Sam Landstra — Staff Writer
An overeager driving instructor and a cheer coach zealous for victory walked into a theatre festival. Both these people are senior Emi Stewart; and both these characters are in her acting package selected to compete in the semifinal round of the Irene Ryan Scholarship competition at the Kennedy Center American College Theatre Festival. (KCACTF).
Earlier this month, a group of 15 students and faculty members from the Dordt University Theatre Department piled into passenger vans and headed north to Sioux Falls for a weeklong celebration of theatre. Stocked full of invited performances, workshops, and technical design expos, the festival itself centers around the Irene Ryan Scholarship competition. Here, students perform selections of prepared theatre in front of a panel of judges.
Stewart earned her Irene Ryan nomination from last Fall’s production, Known But to God, where she portrayed a female Union solider disguised as a male in the Civil War. Five other Dordt students brought nominations from other shows as well.
“I was really happy,” said Stewart, describing her reaction to the nomination. “Really excited.”
Within days, Stewart picked a two person comedy scene from Driver’s Test, where a driving instructor attempts to befriend everyone who gets behind the wheel. Weeks later, she continued in the humorous tone with a motivational monologue given by a cheer coach from Miss Beth.
“By the end of Known But to God I was sick of drama.” Stewart said. “It was so fun to look up different pieces of comedy that I liked.”
Along with her two minute acting package, Stewart selected a three minute scene for the rarified second round and asked freshman Lindsay Kuiper to partner with her.
In a congested room of theatre buffs, the two waited for their turn. Spectators fiddled with their nametags and respondents scribbled critiques onto clipboards. Nights of memorization came down to the opinions of the two judges.
“[I was] terrified. Completely terrified.” Stewart said. “I usually don’t get too bad of stage fright, but the quick turnaround was scary.”
When the preceding act delivered their final lines, Steward and Kuiper wiggled their way to the front, introduced themselves, (the most difficult part of the package, most say), and performed the scenes to a receptive audience. The Minnesotan accent Stewart added to her Driver’s Test character generated a handful of chuckles.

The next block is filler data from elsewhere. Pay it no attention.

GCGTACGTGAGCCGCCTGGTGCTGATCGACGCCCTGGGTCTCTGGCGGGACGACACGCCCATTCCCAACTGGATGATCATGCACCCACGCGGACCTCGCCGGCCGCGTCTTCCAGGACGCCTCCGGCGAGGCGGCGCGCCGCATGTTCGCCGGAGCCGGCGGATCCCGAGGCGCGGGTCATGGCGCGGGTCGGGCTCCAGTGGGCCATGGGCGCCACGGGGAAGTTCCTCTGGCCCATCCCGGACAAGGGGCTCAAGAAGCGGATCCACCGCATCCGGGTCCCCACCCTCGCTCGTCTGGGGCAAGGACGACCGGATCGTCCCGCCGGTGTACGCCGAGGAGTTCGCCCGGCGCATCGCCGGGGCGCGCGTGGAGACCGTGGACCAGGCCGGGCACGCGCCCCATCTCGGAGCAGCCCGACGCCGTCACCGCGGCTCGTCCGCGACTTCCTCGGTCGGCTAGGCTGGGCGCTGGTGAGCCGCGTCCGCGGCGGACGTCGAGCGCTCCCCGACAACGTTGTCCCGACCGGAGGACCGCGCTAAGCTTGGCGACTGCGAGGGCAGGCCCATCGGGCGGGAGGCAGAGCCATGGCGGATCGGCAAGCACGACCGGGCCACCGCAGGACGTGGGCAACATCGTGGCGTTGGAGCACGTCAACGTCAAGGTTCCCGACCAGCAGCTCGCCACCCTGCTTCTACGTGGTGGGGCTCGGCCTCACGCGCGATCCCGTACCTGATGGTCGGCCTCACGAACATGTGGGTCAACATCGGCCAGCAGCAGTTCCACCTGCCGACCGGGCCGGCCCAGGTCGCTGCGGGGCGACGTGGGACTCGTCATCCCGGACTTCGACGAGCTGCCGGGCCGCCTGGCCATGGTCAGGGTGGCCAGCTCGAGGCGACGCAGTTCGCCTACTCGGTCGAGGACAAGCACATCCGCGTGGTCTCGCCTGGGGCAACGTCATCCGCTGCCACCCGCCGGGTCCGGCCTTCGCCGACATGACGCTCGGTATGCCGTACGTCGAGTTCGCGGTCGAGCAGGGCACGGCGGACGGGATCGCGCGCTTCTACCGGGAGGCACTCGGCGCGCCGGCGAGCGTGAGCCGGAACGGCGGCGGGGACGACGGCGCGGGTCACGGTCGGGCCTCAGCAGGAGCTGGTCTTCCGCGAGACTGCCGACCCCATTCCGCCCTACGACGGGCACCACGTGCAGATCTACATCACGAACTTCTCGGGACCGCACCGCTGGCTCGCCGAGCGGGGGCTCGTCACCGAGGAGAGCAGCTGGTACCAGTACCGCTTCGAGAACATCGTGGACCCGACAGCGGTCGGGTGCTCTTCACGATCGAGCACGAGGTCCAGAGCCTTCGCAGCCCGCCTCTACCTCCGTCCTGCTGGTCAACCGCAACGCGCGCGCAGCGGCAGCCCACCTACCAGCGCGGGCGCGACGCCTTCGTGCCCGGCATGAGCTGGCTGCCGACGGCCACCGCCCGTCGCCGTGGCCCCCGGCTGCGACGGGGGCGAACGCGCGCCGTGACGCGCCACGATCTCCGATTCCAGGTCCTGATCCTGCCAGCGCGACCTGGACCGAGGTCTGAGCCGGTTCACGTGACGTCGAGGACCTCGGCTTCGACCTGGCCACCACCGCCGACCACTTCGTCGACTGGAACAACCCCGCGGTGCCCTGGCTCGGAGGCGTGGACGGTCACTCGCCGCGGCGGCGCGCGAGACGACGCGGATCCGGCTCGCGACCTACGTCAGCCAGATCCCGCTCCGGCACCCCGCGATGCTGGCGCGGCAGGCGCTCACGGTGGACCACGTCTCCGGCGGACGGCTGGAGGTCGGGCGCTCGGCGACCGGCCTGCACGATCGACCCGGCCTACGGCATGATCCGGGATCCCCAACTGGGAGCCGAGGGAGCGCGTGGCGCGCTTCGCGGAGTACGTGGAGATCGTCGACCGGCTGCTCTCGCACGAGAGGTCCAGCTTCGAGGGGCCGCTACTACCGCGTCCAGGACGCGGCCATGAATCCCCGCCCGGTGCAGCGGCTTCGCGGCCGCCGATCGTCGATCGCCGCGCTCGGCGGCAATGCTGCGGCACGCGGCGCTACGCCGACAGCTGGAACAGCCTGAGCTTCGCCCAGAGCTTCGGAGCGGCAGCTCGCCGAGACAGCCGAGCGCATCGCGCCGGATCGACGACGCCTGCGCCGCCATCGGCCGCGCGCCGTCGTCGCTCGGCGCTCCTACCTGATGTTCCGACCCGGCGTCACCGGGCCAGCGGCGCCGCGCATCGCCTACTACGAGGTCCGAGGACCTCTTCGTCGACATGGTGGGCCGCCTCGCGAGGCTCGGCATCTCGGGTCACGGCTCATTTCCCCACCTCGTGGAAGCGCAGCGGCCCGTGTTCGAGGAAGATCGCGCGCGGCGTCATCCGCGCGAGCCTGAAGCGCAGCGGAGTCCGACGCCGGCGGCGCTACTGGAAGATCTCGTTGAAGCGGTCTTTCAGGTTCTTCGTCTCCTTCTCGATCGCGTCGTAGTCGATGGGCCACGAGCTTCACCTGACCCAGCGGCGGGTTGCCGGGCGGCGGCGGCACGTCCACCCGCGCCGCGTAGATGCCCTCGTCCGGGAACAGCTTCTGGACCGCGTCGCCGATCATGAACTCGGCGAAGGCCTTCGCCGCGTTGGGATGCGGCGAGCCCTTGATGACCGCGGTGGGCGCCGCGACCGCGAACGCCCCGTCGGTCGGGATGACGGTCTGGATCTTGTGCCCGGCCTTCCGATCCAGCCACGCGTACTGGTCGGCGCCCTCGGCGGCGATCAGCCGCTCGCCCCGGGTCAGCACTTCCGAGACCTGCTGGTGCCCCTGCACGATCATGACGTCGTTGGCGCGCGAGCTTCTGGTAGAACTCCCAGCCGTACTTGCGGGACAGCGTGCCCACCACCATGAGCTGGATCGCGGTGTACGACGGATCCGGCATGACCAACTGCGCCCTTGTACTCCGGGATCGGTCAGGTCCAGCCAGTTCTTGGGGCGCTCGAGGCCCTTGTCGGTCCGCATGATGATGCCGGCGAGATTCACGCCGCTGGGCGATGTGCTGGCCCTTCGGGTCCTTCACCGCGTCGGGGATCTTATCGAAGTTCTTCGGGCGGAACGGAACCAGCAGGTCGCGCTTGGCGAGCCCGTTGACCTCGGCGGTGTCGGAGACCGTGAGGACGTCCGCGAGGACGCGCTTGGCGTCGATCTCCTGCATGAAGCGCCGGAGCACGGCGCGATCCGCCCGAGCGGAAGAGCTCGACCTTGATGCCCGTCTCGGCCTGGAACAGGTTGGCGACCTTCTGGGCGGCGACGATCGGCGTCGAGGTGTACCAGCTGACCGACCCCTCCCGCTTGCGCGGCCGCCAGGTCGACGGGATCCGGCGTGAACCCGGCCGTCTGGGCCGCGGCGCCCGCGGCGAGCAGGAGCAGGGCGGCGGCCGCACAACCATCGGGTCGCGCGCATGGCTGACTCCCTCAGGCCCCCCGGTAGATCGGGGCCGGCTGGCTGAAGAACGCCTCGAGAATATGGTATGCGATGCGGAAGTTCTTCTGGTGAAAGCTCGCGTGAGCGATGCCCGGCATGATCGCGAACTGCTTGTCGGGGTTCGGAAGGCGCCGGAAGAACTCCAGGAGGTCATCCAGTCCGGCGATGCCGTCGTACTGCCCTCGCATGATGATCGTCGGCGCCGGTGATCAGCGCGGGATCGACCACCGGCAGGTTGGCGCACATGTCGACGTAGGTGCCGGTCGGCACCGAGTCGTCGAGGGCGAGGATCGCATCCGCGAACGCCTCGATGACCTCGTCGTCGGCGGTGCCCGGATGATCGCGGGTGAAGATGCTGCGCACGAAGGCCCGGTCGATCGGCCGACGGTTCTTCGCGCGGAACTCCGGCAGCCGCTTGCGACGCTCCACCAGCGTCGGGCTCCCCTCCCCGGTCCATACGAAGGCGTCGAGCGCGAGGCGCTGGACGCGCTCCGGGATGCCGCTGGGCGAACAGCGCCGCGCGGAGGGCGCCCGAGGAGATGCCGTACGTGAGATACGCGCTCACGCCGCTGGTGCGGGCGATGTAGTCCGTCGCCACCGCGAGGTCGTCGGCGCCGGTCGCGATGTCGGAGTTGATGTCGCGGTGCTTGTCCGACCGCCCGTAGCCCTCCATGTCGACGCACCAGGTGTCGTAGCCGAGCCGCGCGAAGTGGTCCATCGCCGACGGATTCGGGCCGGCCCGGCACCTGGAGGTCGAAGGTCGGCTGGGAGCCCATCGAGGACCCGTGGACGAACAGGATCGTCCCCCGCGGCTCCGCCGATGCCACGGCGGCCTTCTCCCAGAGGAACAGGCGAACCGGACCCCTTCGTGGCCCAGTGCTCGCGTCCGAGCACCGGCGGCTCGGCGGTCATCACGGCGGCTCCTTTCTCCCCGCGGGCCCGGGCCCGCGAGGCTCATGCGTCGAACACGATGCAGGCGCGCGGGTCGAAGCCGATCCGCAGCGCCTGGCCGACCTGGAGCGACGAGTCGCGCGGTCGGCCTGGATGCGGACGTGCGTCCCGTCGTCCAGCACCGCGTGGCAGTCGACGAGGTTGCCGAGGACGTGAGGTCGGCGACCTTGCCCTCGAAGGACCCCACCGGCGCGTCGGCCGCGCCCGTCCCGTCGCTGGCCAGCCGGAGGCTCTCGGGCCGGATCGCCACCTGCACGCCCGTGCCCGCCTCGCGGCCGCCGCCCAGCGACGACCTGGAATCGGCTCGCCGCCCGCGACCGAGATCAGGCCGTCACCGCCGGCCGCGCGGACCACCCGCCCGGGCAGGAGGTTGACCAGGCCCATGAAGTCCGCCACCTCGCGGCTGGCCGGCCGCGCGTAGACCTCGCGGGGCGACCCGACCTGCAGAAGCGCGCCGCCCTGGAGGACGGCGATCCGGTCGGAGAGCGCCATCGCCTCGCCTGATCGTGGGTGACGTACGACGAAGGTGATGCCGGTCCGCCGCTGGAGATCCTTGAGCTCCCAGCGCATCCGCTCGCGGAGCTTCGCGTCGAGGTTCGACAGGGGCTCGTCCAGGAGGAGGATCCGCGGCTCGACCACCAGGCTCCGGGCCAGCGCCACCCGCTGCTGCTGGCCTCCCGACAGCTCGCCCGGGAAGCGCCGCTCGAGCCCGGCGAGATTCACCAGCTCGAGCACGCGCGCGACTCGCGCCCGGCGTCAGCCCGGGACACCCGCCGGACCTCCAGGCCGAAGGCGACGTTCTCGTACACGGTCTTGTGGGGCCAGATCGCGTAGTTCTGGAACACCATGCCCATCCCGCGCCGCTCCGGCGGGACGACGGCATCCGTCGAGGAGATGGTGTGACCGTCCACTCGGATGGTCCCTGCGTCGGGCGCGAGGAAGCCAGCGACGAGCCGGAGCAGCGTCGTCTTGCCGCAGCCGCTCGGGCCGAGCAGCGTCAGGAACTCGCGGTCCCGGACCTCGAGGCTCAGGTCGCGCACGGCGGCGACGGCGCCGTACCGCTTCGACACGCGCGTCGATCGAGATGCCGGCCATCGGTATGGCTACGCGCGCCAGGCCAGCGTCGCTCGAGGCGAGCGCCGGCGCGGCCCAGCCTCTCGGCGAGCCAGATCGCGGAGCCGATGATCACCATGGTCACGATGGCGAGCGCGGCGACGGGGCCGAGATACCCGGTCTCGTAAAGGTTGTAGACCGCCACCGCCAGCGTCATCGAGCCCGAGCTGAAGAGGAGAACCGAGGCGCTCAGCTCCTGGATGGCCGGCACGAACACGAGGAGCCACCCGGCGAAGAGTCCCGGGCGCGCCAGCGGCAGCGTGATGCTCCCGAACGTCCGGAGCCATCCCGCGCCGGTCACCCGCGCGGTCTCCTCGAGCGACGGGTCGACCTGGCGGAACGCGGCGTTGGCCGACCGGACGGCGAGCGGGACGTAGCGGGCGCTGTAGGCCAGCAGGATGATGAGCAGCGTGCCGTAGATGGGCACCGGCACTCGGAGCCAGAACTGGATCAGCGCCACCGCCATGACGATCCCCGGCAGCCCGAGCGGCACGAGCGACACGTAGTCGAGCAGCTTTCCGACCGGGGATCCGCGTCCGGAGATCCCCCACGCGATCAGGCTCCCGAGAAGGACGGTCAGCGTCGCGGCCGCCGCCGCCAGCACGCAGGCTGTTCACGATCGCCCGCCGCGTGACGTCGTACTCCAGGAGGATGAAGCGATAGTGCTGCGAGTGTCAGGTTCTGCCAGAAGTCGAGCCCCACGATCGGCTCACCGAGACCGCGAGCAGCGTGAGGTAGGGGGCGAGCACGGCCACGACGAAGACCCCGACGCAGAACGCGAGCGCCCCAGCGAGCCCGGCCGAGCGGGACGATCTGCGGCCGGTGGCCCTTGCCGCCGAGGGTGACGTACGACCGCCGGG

“Comedy is really tricky because you’re looking for laughs.” Stewart said. “It was really relieving to have people laughing.”
After the preliminaries, the two assumed their road had ended. Of the 368 acts, only 64 edge into the semifinal round. The last Dordt student to enter the exclusive rank did so a few years ago. With a successful performance behind her, Stewart could rest on her laurels and enjoy the rest of the week.
Later that night, Stewart was watching invited scenes with the rest of the department. Her Fitbit buzzed.
“Congrats!” A text from theatre professor Teresa Ter Haar shone across the miniature screen in the darkened theatre. Although she couldn’t be sure, Emi guessed the message meant a semifinal selection.
A rouse of congratulations after the show confirmed her suspicions. High fives and hugs abounded.
“Being an Irene Ryan nominee is a huge honor in itself and every time it goes on that honor just gets tweaked a little bit higher and higher as you do.” Stewart said.
The celebration did not last long, however, as Stewart and Kuiper got busy memorizing their three minute scene that night. With their performance less than 48 hours away, the circumstances warranted dedication, and some giggles too.
“She reads nervous energy and turns it into something funny,” said Stewart about Kuiper.
For every handful of times they ran lines with each other, they also laid on the floor of the practice rooms and laughed to themselves.
“Our running joke is that we’re the poster children for the program.” Kuiper said. “I learned a lot from her.”
On Wednesday morning the two showcased their polished pieces in the semifinal round in front of a full audience- including their fellow theatre department peers. Although Stewart missed the cut for finals, she looks back on her first KCACTF and Irene Ryan nomination positively.
“I think it is so important to do things that aren’t contributing necessarily to your career.” Stewart said. “Do things that are fun and a little outside your wheelhouse.”